Passersby today would be surprised to learn one of the most popular dining, dancing and music hotspots of the Capital Region, the Pine Point Inn, once sat at the northwest intersection of Albany-Schenectady and Balltown roads. Ideally located on a major trolley/bus line, the Inn afforded access from either road plus convenient on-site parking for autos. From the mid 1920’s through the late 1950’s, the Inn hosted a colorful clientele including prominent politicians, sports celebrities, business leaders, notable society members and even an infamous underworld racketeer.
The property was part of a larger parcel previously owned by the well-known Stanford family, who called it “Locust Grove.” The Inn was initially built as a home by Welton Stanford Jr., a nephew of popular Senator Charles Stanford.
Newspapers from the 1920’s dubbed the Inn a “speakeasy” then under management of Ambrose “Brose” Hover. In addition to running the Inn, Hover was a well-known sportsman and unlike many, made no secret about his love for gambling and horses. Rarely did he miss a day of the Saratoga meet where he owned and raced horses. It was said he could “bet you a million and win or lose with a smile.”
Hover’s gentlemanly demeanor was in stark contrast to some not so pleasant underworld characters who frequented the Inn during prohibition. One of these was none other than the notorious Jack “Legs” Diamond. The nickname appears to have evolved from both his smoothness on the dancefloor with the ladies plus his frequent scurrying from both the law and rival gang members.
Diamond, a lifelong criminal, forced his way into the illegal liquor trade and other nefarious activities. Likely Diamond was drawn to more lucrative opportunities in the Albany area from the Catskills where he had temporarily settled after being run out of New York City by multiple enemies, including the infamous Al Capone.
A June 22, 1930, Times Union article listed Hover as owner of the Inn with Harlan Duncan serving as Director. The piece mentioned Hover completed a $25,000 addition to enlarge the restaurant and accommodate a dance floor, among other improvements. A deed filing reported in the Schenectady Gazette indicated final sale closure and ownership transfer to Hover in April 1931, noting Michael W. Murray of Albany as the seller. Sometime during this period, the Inn also became Hover’s residence.
When alcohol and people mix, behavior often leads to other vices. In the early hours of October 12, 1930, about a dozen people were arrested at a Pine Point raid during which gambling equipment was confiscated. Newspaper accounts stated seized roulette and craps tables, among other paraphernalia, worth about $10,000, were burned by New York State Police.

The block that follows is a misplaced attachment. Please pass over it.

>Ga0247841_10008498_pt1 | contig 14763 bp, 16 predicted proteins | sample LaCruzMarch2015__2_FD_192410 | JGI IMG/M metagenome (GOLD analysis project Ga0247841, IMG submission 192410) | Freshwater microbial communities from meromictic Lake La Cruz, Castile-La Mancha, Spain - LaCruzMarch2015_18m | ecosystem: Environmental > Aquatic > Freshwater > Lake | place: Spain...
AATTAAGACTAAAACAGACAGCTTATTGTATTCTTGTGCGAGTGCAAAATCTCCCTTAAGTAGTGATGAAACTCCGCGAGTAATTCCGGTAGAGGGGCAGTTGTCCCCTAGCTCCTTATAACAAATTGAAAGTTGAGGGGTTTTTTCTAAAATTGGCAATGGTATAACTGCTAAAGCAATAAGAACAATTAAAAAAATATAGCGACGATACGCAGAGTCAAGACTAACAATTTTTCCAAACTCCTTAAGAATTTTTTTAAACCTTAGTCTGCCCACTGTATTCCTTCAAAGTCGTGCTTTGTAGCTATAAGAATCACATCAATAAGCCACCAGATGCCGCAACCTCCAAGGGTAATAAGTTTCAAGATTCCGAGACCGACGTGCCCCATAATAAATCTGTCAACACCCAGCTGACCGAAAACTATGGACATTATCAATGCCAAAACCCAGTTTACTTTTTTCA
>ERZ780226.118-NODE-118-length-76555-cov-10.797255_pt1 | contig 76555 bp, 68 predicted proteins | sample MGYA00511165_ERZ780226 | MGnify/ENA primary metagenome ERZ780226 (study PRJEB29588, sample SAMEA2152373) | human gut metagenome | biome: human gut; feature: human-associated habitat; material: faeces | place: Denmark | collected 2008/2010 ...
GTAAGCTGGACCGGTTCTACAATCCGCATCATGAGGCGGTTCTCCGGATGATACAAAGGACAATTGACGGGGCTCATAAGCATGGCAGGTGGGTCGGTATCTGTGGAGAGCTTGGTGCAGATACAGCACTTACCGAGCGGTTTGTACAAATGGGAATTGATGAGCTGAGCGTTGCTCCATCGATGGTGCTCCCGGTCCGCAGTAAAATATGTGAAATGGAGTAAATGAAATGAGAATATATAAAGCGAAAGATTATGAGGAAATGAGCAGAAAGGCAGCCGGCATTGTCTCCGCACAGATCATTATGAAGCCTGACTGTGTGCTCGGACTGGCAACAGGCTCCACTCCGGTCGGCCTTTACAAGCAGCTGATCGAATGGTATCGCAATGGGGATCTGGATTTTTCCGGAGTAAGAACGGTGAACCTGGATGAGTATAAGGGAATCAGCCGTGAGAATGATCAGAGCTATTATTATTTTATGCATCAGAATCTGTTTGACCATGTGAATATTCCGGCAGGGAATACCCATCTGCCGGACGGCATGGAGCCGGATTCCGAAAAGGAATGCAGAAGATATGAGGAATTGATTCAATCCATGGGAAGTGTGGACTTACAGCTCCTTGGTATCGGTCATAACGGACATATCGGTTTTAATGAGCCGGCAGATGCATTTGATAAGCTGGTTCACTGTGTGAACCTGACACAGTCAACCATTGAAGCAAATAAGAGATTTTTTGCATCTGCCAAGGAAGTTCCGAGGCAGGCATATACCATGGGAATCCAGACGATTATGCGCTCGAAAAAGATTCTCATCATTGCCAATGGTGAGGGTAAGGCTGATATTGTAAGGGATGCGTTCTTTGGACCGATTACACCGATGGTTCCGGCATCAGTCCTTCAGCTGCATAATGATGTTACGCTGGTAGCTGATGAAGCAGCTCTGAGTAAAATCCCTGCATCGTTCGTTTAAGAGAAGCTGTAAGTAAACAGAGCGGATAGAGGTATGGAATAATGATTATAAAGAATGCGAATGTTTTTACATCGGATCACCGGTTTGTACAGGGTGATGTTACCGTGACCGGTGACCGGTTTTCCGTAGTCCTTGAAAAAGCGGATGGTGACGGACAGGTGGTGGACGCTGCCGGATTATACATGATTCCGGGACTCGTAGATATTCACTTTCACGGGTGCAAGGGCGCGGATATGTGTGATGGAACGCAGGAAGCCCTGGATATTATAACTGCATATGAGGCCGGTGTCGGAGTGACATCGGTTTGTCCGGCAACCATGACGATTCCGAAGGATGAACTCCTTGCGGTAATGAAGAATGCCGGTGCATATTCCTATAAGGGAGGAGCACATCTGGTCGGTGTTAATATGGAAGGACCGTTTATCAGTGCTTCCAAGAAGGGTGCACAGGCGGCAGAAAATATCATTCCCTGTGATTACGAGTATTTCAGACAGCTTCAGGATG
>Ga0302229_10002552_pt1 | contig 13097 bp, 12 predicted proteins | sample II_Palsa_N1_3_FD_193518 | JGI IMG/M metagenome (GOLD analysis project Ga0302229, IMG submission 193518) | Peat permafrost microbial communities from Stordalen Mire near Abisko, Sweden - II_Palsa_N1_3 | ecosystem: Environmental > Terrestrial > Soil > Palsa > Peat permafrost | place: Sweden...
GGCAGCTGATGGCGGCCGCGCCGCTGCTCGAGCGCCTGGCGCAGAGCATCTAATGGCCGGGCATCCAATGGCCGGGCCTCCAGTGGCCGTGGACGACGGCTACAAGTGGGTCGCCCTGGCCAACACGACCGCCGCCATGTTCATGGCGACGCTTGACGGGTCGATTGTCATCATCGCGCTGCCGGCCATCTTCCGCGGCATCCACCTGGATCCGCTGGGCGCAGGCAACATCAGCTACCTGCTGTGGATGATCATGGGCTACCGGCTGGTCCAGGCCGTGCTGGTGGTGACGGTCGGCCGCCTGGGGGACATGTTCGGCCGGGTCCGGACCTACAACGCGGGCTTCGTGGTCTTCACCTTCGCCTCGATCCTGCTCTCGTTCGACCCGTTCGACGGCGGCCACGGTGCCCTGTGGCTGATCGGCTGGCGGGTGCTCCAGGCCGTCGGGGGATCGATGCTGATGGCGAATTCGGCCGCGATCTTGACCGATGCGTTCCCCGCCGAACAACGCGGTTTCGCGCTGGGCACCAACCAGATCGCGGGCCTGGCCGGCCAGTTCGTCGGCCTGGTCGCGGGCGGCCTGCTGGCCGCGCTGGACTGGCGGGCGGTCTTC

The affiliation with mobster “Legs” Diamond came to a dramatic conclusion in late 1931. In the early morning of December 18, 1931, just hours after being acquitted of kidnapping and torture charges in a Troy, N.Y., court, Diamond was slain by gunmen in an Albany rooming house. Diamond’s murder created sensational headlines across the country and is still definitively unresolved.
Following the gambling raid and Diamond’s murder, the expanded restaurant, featuring food, musical entertainment and dancing flourished under Hover’s proprietorship. However, in September 1933, Hover, who was not married, passed away after a lingering illness.
Ownership of Pine Point then transferred to Hover’s sister, Nancy Hover Hart, who also took up her residence there. For more than three decades, she operated the Inn as it became one Albany’s most popular dining and entertainment spots. One August 1941 advertisement called the Pine Point Inn “Albany’s new and smart rendezvous.” Another stated the Inn had “the most beautifully equipped cocktail rooms in the Albany Area.” Patrons were delighted by live dance music provided by various groups including “Phil Romano’s Orchestra” and “Dewey & His Band.”
Countless wedding receptions, retirement dinners, holiday celebrations and other memorable events were celebrated at the Inn. Patrons included Union College alumni, General Electric, NY State Civil Service and numerous religious groups. Even undefeated 1944 Ohio State Head Football Coach Carl Widdoes came here to address area graduates.
The Inn was so well known that real estate ads frequently referenced its proximity, presumably to upsell and also help pinpoint location of their properties.
As Mrs. Hart aged, the Inn’s commercial activities came to a close in the late 1950’s although she still maintained her residence there. A major fire in December 1968 significantly damaged the wooden structure, but luckily Mrs. Hart wasn’t at home. Later redevelopment of the property led to construction of a Trustco Bank branch now located on the site, masking any indication of the spirited entertainment venue that once stood there.